Mohammad Hizzani was in the 2020 graduating class of the Refugee Action Hub (ReACT) program, which offers an education to employment pathway program, leveraging MIT Open Learning’s online resources, for people in displaced populations worldwide.
“ReACT gave me not just the knowledge—it gave me access to opportunities I never dreamed of,” said Hizzani, who was among the 28 students earning a Certificate in Computer and Data Science while tuned in to the 2020 virtual commencement ceremony from such locations as Jordan, Rwanda, Syria, Kenya, Lebanon, and Palestine.
A Catalyst for Important Work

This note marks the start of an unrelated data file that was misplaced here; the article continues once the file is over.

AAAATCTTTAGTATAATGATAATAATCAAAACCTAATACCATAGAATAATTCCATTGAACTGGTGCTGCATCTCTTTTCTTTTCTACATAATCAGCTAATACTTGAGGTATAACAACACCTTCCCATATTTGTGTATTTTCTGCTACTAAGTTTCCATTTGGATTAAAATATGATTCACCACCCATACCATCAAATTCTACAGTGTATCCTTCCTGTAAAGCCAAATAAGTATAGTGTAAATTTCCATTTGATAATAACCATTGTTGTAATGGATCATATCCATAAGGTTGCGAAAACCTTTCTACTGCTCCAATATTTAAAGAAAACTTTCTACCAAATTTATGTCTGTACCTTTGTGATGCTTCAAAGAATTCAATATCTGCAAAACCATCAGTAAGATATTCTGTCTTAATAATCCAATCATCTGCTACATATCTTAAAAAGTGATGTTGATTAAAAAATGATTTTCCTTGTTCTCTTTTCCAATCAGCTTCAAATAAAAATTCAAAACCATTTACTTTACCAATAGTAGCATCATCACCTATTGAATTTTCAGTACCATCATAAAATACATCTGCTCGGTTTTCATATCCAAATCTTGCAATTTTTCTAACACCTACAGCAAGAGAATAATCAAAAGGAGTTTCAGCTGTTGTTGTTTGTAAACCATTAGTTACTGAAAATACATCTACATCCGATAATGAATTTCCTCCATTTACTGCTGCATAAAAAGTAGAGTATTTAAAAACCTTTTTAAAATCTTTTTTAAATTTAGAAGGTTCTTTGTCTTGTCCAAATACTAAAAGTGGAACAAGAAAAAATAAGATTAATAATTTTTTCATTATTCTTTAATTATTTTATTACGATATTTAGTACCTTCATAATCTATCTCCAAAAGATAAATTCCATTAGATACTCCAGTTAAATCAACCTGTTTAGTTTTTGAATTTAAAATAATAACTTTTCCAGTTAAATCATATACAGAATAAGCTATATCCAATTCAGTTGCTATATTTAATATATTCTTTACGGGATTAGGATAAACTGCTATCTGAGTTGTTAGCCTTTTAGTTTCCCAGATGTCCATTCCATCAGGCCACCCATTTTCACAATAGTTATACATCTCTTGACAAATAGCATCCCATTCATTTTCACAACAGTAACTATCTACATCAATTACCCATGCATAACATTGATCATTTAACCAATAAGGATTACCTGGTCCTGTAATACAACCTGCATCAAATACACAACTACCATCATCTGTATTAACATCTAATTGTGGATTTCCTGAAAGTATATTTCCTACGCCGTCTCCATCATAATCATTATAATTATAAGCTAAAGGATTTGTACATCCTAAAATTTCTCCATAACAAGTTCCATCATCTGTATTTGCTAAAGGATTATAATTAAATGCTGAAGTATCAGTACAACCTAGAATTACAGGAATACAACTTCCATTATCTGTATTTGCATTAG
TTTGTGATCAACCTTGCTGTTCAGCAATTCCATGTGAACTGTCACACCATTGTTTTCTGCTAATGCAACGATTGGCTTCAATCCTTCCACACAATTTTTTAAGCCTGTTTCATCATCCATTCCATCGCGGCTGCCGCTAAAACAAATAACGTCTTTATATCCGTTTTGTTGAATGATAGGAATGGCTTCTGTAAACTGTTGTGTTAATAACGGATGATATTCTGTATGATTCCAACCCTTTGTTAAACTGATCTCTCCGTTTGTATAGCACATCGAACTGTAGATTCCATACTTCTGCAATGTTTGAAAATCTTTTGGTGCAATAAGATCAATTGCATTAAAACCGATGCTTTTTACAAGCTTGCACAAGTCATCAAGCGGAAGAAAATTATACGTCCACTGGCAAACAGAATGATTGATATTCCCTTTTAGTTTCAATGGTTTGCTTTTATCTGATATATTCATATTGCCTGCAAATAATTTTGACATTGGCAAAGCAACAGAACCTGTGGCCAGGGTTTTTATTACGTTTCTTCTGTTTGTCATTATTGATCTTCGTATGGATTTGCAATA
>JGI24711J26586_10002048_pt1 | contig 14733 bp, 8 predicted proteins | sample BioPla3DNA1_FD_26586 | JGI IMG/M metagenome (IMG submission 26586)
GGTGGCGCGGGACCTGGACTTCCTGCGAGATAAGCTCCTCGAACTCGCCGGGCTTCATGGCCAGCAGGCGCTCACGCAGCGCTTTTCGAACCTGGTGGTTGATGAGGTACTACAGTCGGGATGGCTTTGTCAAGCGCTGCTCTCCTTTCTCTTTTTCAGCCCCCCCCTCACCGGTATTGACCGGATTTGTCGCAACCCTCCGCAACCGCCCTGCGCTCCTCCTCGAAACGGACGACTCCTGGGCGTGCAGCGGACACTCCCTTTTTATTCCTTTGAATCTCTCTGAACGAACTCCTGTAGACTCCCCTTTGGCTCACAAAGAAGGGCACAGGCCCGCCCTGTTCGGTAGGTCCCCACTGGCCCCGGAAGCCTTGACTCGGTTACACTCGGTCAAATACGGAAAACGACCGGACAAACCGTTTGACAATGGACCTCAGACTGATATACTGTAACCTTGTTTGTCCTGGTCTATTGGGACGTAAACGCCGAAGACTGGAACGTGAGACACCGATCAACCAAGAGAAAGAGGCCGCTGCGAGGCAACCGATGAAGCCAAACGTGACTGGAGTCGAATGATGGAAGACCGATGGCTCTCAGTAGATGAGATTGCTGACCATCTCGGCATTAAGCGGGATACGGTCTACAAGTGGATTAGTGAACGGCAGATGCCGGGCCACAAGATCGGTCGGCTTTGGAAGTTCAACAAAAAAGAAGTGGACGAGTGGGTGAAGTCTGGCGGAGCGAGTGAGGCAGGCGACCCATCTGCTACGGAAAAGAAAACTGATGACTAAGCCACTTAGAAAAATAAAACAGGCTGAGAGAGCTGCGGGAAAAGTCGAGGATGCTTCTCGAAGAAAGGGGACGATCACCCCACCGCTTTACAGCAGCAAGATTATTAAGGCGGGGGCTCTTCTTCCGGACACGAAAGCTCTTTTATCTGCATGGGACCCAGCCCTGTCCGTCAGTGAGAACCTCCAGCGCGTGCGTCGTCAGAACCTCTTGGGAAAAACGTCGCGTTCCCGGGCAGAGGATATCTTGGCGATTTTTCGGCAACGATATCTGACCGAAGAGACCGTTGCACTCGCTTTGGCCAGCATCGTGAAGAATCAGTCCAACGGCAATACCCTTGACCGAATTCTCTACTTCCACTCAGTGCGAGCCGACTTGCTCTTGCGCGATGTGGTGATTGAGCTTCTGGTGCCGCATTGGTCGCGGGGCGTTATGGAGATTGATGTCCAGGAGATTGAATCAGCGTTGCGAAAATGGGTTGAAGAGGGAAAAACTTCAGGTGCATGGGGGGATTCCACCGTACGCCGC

MIT Open Learning is a “learning catalyst,” says Sanjay Sarma. As vice president for Open Learning at MIT, Sarma oversees a broad array of initiatives and programs, including the Office of Digital Learning, the MIT Integrated Learning Initiative, and the Abdul Latif Jameel World Education Lab. He also is the Fred Fort Flowers and Daniel Fort Flowers Professor of Mechanical Engineering at MIT.
“We bring MIT’s core academics to an online audience through programs like OpenCourseWare, MITx, MicroMasters Programs, and digital learning, while at the same time contributing to foundational research in areas ranging from cognitive neuroscience to education policy,” Sarma says.
“We’ve become a powerhouse: a catalyst for important work that elevates practice and policy by looking at education through the lens of an engineer.” –Sanjay Sarma, Vice President for Open Learning